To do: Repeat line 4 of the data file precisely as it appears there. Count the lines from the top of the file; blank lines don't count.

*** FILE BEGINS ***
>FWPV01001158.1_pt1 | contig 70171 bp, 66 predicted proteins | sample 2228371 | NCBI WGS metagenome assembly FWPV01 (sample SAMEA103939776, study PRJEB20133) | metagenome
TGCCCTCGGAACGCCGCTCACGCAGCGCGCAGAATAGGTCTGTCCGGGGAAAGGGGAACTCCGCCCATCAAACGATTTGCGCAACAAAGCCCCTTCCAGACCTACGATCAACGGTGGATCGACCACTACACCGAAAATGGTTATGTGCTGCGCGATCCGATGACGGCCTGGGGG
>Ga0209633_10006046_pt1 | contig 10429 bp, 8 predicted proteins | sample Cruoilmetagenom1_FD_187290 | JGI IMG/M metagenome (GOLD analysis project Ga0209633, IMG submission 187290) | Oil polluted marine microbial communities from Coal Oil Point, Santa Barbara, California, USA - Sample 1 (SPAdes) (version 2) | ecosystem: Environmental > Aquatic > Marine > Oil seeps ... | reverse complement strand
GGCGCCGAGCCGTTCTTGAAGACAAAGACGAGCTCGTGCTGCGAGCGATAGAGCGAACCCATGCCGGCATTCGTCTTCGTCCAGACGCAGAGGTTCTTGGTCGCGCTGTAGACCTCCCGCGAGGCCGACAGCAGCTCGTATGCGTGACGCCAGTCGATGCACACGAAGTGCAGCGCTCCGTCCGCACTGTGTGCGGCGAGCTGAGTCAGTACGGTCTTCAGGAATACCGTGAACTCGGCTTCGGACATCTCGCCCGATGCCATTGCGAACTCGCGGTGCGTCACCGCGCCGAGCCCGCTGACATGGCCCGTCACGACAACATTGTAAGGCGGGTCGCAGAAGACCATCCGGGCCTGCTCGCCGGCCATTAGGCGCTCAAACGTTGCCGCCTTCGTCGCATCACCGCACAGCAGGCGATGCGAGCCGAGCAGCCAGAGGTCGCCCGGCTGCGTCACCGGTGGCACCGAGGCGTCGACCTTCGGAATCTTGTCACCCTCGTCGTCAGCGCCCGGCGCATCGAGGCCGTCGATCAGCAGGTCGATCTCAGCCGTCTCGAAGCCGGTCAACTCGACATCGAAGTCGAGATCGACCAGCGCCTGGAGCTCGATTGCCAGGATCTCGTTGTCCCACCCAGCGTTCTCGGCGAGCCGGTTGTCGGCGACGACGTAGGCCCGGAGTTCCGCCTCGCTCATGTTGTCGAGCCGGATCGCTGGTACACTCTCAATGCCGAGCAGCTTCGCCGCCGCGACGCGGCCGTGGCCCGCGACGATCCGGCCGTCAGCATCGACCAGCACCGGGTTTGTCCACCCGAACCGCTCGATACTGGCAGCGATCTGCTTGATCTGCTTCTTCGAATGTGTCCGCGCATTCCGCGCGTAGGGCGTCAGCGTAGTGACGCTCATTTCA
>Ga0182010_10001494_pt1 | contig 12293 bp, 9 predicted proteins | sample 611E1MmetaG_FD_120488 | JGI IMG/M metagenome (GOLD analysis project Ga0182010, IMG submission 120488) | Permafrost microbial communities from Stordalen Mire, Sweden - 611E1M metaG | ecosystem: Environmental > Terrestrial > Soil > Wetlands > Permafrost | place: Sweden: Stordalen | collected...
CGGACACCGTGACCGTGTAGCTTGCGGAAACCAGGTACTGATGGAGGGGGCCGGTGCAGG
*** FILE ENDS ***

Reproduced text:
GGCGCCGAGCCGTTCTTGAAGACAAAGACGAGCTCGTGCTGCGAGCGATAGAGCGAACCCATGCCGGCATTCGTCTTCGTCCAGACGCAGAGGTTCTTGGTCGCGCTGTAGACCTCCCGCGAGGCCGACAGCAGCTCGTATGCGTGACGCCAGTCGATGCACACGAAGTGCAGCGCTCCGTCCGCACTGTGTGCGGCGAGCTGAGTCAGTACGGTCTTCAGGAATACCGTGAACTCGGCTTCGGACATCTCGCCCGATGCCATTGCGAACTCGCGGTGCGTCACCGCGCCGAGCCCGCTGACATGGCCCGTCACGACAACATTGTAAGGCGGGTCGCAGAAGACCATCCGGGCCTGCTCGCCGGCCATTAGGCGCTCAAACGTTGCCGCCTTCGTCGCATCACCGCACAGCAGGCGATGCGAGCCGAGCAGCCAGAGGTCGCCCGGCTGCGTCACCGGTGGCACCGAGGCGTCGACCTTCGGAATCTTGTCACCCTCGTCGTCAGCGCCCGGCGCATCGAGGCCGTCGATCAGCAGGTCGATCTCAGCCGTCTCGAAGCCGGTCAACTCGACATCGAAGTCGAGATCGACCAGCGCCTGGAGCTCGATTGCCAGGATCTCGTTGTCCCACCCAGCGTTCTCGGCGAGCCGGTTGTCGGCGACGACGTAGGCCCGGAGTTCCGCCTCGCTCATGTTGTCGAGCCGGATCGCTGGTACACTCTCAATGCCGAGCAGCTTCGCCGCCGCGACGCGGCCGTGGCCCGCGACGATCCGGCCGTCAGCATCGACCAGCACCGGGTTTGTCCACCCGAACCGCTCGATACTGGCAGCGATCTGCTTGATCTGCTTCTTCGAATGTGTCCGCGCATTCCGCGCGTAGGGCGTCAGCGTAGTGACGCTCATTTCA